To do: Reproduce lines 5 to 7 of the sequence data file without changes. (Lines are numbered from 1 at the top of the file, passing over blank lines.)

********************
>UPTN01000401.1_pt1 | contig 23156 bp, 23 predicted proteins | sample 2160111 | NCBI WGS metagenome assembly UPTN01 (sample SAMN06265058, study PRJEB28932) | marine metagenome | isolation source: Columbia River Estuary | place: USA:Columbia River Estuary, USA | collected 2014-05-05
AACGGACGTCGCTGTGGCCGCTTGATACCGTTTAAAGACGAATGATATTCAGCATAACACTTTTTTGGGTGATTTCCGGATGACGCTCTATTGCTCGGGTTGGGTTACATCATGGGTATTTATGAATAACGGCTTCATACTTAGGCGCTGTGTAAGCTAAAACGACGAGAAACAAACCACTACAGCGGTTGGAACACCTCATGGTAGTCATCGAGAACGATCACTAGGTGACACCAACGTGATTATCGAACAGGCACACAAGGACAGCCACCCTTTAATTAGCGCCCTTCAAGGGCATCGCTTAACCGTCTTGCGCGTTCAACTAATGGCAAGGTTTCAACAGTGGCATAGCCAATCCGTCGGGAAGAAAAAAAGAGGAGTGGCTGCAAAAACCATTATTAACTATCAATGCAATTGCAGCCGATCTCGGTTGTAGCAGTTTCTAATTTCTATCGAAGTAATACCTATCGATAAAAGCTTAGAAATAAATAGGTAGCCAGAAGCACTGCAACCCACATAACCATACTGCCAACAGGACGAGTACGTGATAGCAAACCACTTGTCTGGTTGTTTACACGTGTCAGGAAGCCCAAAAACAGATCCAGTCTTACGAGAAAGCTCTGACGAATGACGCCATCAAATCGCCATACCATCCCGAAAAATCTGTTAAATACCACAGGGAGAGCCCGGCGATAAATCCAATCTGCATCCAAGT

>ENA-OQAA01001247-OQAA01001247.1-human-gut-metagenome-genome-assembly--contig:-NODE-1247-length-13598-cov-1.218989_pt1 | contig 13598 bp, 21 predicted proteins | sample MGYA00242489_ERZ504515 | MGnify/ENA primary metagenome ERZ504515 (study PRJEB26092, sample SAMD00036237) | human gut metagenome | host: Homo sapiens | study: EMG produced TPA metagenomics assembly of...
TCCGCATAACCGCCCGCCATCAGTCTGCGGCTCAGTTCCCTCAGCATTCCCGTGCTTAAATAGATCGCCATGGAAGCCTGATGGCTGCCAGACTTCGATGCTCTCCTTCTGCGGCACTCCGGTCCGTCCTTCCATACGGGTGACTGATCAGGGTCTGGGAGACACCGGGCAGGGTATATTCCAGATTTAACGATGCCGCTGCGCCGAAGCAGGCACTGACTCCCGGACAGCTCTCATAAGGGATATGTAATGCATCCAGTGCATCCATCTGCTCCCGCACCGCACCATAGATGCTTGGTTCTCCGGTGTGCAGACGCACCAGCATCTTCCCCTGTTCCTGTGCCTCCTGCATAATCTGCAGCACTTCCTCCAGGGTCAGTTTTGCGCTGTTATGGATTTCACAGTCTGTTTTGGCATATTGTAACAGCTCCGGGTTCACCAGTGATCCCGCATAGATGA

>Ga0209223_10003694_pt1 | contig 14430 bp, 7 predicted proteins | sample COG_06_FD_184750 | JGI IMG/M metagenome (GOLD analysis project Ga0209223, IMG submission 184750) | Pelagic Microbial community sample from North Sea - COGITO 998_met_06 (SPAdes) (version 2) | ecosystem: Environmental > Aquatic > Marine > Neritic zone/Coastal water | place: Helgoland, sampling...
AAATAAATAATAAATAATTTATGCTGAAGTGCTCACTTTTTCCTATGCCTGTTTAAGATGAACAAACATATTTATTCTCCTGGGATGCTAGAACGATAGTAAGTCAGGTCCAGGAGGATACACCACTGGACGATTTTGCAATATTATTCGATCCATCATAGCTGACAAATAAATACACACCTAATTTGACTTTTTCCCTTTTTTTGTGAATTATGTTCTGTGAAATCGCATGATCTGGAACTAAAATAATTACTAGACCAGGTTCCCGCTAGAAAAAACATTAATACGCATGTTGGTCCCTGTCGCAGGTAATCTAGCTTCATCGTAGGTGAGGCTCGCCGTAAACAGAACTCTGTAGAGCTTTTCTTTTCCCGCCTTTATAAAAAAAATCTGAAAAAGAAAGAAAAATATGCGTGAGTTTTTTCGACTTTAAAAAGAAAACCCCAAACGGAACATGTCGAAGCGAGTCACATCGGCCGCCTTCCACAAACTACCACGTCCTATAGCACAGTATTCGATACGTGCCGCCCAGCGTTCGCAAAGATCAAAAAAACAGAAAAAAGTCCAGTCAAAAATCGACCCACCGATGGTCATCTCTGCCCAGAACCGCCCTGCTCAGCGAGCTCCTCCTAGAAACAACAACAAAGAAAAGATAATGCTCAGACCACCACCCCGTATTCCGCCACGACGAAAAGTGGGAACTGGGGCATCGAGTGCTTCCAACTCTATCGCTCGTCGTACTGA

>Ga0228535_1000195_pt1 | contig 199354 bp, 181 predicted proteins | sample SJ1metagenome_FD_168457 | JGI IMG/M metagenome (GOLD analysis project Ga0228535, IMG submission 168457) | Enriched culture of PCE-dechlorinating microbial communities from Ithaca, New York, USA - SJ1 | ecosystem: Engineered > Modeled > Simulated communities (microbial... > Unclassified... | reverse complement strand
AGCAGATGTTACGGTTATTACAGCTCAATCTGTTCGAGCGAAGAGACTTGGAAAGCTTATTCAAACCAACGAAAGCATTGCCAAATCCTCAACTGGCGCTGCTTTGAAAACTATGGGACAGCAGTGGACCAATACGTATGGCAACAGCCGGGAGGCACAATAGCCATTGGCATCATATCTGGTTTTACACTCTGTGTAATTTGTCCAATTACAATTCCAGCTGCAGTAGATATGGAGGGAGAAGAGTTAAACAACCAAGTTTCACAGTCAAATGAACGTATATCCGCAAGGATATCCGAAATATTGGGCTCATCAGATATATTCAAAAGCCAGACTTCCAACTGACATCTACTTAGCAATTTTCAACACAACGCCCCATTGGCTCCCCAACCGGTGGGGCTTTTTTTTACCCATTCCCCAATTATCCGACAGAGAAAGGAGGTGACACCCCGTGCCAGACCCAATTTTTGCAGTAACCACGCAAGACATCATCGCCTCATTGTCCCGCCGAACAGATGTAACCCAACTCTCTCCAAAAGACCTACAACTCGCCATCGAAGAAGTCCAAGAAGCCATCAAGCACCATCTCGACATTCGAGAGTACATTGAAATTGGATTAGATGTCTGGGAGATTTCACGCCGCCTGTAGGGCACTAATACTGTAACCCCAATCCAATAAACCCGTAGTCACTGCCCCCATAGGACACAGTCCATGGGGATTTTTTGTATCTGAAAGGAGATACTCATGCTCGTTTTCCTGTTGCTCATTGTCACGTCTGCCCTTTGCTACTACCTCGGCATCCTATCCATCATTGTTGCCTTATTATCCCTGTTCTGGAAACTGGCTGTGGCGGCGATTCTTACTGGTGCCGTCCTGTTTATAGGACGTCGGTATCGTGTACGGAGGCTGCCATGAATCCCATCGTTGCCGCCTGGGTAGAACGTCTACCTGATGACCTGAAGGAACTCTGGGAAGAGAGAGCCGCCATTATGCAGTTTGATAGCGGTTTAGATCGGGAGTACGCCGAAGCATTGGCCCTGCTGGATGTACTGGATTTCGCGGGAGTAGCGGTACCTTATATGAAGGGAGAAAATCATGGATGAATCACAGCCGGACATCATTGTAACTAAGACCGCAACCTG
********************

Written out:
>Ga0209223_10003694_pt1 | contig 14430 bp, 7 predicted proteins | sample COG_06_FD_184750 | JGI IMG/M metagenome (GOLD analysis project Ga0209223, IMG submission 184750) | Pelagic Microbial community sample from North Sea - COGITO 998_met_06 (SPAdes) (version 2) | ecosystem: Environmental > Aquatic > Marine > Neritic zone/Coastal water | place: Helgoland, sampling...
AAATAAATAATAAATAATTTATGCTGAAGTGCTCACTTTTTCCTATGCCTGTTTAAGATGAACAAACATATTTATTCTCCTGGGATGCTAGAACGATAGTAAGTCAGGTCCAGGAGGATACACCACTGGACGATTTTGCAATATTATTCGATCCATCATAGCTGACAAATAAATACACACCTAATTTGACTTTTTCCCTTTTTTTGTGAATTATGTTCTGTGAAATCGCATGATCTGGAACTAAAATAATTACTAGACCAGGTTCCCGCTAGAAAAAACATTAATACGCATGTTGGTCCCTGTCGCAGGTAATCTAGCTTCATCGTAGGTGAGGCTCGCCGTAAACAGAACTCTGTAGAGCTTTTCTTTTCCCGCCTTTATAAAAAAAATCTGAAAAAGAAAGAAAAATATGCGTGAGTTTTTTCGACTTTAAAAAGAAAACCCCAAACGGAACATGTCGAAGCGAGTCACATCGGCCGCCTTCCACAAACTACCACGTCCTATAGCACAGTATTCGATACGTGCCGCCCAGCGTTCGCAAAGATCAAAAAAACAGAAAAAAGTCCAGTCAAAAATCGACCCACCGATGGTCATCTCTGCCCAGAACCGCCCTGCTCAGCGAGCTCCTCCTAGAAACAACAACAAAGAAAAGATAATGCTCAGACCACCACCCCGTATTCCGCCACGACGAAAAGTGGGAACTGGGGCATCGAGTGCTTCCAACTCTATCGCTCGTCGTACTGA

>Ga0228535_1000195_pt1 | contig 199354 bp, 181 predicted proteins | sample SJ1metagenome_FD_168457 | JGI IMG/M metagenome (GOLD analysis project Ga0228535, IMG submission 168457) | Enriched culture of PCE-dechlorinating microbial communities from Ithaca, New York, USA - SJ1 | ecosystem: Engineered > Modeled > Simulated communities (microbial... > Unclassified... | reverse complement strand